Build Your Own Open Source 3D Printer

Build Your Own 3D Printer!


In collaboration with NextFabStudio, we are offering a state-of-the-art and upgraded RepRap printer kit and accompanying 3-day Build Workshop from August 26th-28th. The class cost is $998 ($1,200 for non-members) and includes EVERYTHING you need to get up and running, and more importantly, a fully calibrated and fine-tuned robot.


Check out the time-lapse video below from our first class in Baltimore where we got 10 printers up and running in 3 days.

We’ll help you and a friend or two to build your very own open-source RepRap 3D printer, which has more than 4x(!!) the build volume of it’s closest competitor, the MakerBot Thing-o-Matic. Note that you will save $202 off the class if you’re a member of Hive76 or NextFab Studio. Total class cost for members is only $998. This is a crazy cheap deal! You can’t even buy a MakerBot for that price, let alone learn how to assemble it and fine tune it correctly in just a weekend.

There’s lots of additional bells and whistles on this bot that you won’t find anywhere else: custom machined aluminum motor couplers, linear bearings, the latest RAMPS electronics, and much more!

Any questions or concerns? Click Here to contact Jordan.

First RepRap World Tour 3D Printing Class from jmil on Vimeo.

Wide-Baseline Stereograms

Thanks to all who attended our first stereo photography class, it was a great turnout with several new faces! If you attended, here is some content that I just created that you can view using either the anaglyph glasses or parallel-viewing stereopticon that you received, or if you have been practicing up on your free-viewing, you can use the cross-eye method or “look-through” method (just set the 3D settings appropriately towards the bottom of the video on YouTube). I’ve created a slideshow of 3D images captured using wide baselines — in other words, the two photos making up each 3D picture were taken very far apart, much farther apart than the distance between a human’s eyes.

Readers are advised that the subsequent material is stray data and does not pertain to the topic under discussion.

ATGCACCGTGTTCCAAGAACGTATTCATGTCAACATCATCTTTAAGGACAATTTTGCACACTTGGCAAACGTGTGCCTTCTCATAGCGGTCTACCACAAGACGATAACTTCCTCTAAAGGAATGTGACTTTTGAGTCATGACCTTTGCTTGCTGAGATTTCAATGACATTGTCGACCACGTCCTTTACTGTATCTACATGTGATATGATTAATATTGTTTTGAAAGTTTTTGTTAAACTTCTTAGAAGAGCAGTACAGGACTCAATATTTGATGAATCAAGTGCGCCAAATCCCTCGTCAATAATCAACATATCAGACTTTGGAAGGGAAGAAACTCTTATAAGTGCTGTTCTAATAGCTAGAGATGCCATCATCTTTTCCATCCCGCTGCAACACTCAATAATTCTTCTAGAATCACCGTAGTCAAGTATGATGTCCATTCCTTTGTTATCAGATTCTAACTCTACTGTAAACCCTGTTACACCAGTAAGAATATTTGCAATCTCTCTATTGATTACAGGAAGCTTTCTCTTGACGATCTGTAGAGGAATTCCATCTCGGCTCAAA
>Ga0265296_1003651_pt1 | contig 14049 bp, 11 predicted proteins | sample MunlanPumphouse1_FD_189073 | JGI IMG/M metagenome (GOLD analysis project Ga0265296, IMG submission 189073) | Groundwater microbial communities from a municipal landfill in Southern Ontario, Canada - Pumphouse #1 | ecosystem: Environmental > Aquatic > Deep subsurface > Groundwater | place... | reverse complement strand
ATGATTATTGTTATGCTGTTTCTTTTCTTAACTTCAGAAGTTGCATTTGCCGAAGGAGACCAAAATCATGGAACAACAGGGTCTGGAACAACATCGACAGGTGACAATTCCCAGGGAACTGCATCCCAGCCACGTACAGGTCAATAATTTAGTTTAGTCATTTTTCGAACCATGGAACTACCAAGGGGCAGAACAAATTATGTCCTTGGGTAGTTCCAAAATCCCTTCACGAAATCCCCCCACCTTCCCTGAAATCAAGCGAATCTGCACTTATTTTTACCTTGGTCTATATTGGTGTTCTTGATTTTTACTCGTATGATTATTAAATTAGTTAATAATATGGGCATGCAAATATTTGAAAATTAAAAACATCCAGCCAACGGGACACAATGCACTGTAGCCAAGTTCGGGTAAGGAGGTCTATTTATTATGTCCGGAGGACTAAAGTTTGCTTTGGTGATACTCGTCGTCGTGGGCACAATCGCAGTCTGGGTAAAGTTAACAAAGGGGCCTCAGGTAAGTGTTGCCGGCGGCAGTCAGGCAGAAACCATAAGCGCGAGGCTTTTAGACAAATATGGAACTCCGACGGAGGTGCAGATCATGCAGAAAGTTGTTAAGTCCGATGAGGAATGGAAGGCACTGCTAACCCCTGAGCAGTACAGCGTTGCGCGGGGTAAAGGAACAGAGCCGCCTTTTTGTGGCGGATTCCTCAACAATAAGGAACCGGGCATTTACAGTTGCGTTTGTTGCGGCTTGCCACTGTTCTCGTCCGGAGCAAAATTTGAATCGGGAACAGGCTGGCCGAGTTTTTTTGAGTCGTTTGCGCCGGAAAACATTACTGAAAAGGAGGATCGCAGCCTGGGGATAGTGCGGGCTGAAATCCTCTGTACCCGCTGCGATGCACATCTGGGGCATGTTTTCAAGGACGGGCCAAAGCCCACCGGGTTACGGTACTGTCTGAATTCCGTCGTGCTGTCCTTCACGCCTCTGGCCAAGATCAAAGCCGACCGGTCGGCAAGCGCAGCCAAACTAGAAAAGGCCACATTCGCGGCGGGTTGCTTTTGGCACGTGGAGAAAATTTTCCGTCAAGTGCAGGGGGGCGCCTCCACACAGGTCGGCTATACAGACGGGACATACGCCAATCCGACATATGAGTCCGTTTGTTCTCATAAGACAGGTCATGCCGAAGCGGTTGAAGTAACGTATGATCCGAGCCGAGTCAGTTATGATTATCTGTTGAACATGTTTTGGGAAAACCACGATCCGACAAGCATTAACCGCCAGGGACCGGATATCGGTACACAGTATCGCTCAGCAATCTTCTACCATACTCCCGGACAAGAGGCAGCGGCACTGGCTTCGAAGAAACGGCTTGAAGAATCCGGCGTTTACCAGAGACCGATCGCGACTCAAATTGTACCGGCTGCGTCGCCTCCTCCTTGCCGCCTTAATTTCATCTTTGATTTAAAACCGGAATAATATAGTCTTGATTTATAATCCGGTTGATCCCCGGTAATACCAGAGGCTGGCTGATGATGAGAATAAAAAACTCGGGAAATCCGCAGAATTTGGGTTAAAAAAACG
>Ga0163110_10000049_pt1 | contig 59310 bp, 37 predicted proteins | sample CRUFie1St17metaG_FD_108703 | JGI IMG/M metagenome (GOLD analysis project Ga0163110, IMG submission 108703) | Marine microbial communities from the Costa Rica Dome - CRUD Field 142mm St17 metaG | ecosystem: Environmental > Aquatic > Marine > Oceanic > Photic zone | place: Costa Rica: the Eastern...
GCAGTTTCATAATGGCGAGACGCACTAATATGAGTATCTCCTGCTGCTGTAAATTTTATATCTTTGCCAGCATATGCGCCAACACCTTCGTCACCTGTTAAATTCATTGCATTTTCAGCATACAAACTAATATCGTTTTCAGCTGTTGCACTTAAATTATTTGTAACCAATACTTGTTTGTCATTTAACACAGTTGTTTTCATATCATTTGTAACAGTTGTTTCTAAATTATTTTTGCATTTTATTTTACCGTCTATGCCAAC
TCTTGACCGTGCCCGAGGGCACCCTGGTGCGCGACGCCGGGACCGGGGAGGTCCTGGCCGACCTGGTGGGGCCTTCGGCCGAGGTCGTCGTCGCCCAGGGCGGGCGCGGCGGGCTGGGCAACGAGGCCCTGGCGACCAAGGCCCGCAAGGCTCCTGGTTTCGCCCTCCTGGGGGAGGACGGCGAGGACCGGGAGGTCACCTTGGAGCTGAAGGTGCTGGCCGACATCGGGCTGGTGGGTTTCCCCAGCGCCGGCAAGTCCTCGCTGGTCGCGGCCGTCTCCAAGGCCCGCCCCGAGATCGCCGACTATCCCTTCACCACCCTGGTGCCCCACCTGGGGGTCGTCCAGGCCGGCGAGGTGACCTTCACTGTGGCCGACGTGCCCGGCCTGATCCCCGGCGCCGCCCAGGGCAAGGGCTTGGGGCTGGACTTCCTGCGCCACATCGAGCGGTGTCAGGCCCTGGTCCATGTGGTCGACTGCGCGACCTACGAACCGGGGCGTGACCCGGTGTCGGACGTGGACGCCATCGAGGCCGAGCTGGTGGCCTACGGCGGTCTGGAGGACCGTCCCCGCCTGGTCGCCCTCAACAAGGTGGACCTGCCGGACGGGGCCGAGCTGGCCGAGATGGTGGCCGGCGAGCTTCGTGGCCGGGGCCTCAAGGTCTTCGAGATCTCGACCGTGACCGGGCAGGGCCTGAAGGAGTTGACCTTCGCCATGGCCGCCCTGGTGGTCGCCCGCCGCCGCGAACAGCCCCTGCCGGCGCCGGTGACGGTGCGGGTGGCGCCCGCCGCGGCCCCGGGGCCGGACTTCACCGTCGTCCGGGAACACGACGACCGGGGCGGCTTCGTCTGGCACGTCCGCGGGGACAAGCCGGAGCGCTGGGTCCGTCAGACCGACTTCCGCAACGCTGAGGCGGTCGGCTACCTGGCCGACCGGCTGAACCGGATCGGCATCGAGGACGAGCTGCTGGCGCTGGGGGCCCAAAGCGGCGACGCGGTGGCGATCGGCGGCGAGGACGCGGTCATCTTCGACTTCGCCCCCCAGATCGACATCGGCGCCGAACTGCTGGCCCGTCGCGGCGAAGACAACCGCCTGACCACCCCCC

So, why wide-baseline? Well, the sense of depth from stereo vision is highly nonlinear, so we generally have exceptional depth perception up close (within a few inches or feet), but we are able to differentiate less and less as the objects get further away. In everyday life our depth perception due to binocular disparity is basically limited to around 20′ or so for most practical purposes. (This is why 3D pictures of landscapes are usually extremely boring and flat — the subject is too far away to make out the depth!) However, it is possible to overcome this limitation by moving the two cameras (one for each eye) farther apart. Some of these images were taken from airplane windows hundreds or thousands of feet apart, making it possible to discern depth between cloud layers many miles away. This tends to produce an effect that is similar to examining a miniature model of the subject up close.

Most of these 3D pictures were captured with the video camera on my phone while on a moving platform (train, car, airplane, etc), with the camera held very still up against the window and facing directly out. I would then open up two copies of the captured video side by side and use the cross-eye method to find two frames of the same subject that provide good depth. I would then copy those frames into Gimp, align the images and crop them down to produce a finished stereogram. It takes time and practice but it can produce some really cool results!

Boats outside Dave & Buster's on the Delaware River. Click to view entire slideshow